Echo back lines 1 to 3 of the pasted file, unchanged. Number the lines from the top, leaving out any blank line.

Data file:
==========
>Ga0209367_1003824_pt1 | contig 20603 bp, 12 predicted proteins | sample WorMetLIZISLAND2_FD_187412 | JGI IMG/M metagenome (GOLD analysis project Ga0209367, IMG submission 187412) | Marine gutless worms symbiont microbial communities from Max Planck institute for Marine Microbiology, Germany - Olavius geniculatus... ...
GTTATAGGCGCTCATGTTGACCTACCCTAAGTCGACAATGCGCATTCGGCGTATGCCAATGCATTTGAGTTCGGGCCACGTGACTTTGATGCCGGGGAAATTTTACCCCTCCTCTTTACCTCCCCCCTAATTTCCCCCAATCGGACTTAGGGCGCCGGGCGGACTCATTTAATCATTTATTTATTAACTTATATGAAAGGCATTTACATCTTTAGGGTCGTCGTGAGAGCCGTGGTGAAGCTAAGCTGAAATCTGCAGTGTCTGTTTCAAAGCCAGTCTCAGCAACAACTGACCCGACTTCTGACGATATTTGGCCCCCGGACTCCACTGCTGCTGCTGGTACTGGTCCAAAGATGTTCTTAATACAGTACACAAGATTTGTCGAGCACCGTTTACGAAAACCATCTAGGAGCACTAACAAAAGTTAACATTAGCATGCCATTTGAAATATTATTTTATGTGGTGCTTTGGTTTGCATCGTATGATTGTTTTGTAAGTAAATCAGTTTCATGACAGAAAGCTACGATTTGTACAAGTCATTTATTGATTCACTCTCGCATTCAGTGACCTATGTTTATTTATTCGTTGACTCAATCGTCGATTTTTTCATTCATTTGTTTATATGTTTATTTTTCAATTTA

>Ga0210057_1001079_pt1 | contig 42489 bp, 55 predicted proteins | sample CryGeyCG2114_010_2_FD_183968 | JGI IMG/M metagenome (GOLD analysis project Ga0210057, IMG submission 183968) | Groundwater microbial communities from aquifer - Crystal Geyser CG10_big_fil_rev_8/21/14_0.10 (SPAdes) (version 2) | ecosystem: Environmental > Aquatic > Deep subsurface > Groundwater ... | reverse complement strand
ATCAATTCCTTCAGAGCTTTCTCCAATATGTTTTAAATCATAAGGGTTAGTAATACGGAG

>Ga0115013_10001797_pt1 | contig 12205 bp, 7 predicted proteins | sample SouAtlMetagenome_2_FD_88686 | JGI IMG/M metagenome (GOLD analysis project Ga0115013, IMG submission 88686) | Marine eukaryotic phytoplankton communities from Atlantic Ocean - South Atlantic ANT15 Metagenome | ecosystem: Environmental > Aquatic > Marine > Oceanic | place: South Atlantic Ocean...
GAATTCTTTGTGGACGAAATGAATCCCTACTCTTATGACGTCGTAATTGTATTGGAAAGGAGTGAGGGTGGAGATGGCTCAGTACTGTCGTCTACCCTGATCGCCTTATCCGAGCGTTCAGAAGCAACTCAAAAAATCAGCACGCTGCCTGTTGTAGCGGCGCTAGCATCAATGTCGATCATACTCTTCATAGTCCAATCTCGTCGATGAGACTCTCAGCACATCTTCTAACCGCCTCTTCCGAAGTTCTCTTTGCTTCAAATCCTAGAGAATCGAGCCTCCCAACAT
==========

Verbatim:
>Ga0209367_1003824_pt1 | contig 20603 bp, 12 predicted proteins | sample WorMetLIZISLAND2_FD_187412 | JGI IMG/M metagenome (GOLD analysis project Ga0209367, IMG submission 187412) | Marine gutless worms symbiont microbial communities from Max Planck institute for Marine Microbiology, Germany - Olavius geniculatus... ...
GTTATAGGCGCTCATGTTGACCTACCCTAAGTCGACAATGCGCATTCGGCGTATGCCAATGCATTTGAGTTCGGGCCACGTGACTTTGATGCCGGGGAAATTTTACCCCTCCTCTTTACCTCCCCCCTAATTTCCCCCAATCGGACTTAGGGCGCCGGGCGGACTCATTTAATCATTTATTTATTAACTTATATGAAAGGCATTTACATCTTTAGGGTCGTCGTGAGAGCCGTGGTGAAGCTAAGCTGAAATCTGCAGTGTCTGTTTCAAAGCCAGTCTCAGCAACAACTGACCCGACTTCTGACGATATTTGGCCCCCGGACTCCACTGCTGCTGCTGGTACTGGTCCAAAGATGTTCTTAATACAGTACACAAGATTTGTCGAGCACCGTTTACGAAAACCATCTAGGAGCACTAACAAAAGTTAACATTAGCATGCCATTTGAAATATTATTTTATGTGGTGCTTTGGTTTGCATCGTATGATTGTTTTGTAAGTAAATCAGTTTCATGACAGAAAGCTACGATTTGTACAAGTCATTTATTGATTCACTCTCGCATTCAGTGACCTATGTTTATTTATTCGTTGACTCAATCGTCGATTTTTTCATTCATTTGTTTATATGTTTATTTTTCAATTTA

>Ga0210057_1001079_pt1 | contig 42489 bp, 55 predicted proteins | sample CryGeyCG2114_010_2_FD_183968 | JGI IMG/M metagenome (GOLD analysis project Ga0210057, IMG submission 183968) | Groundwater microbial communities from aquifer - Crystal Geyser CG10_big_fil_rev_8/21/14_0.10 (SPAdes) (version 2) | ecosystem: Environmental > Aquatic > Deep subsurface > Groundwater ... | reverse complement strand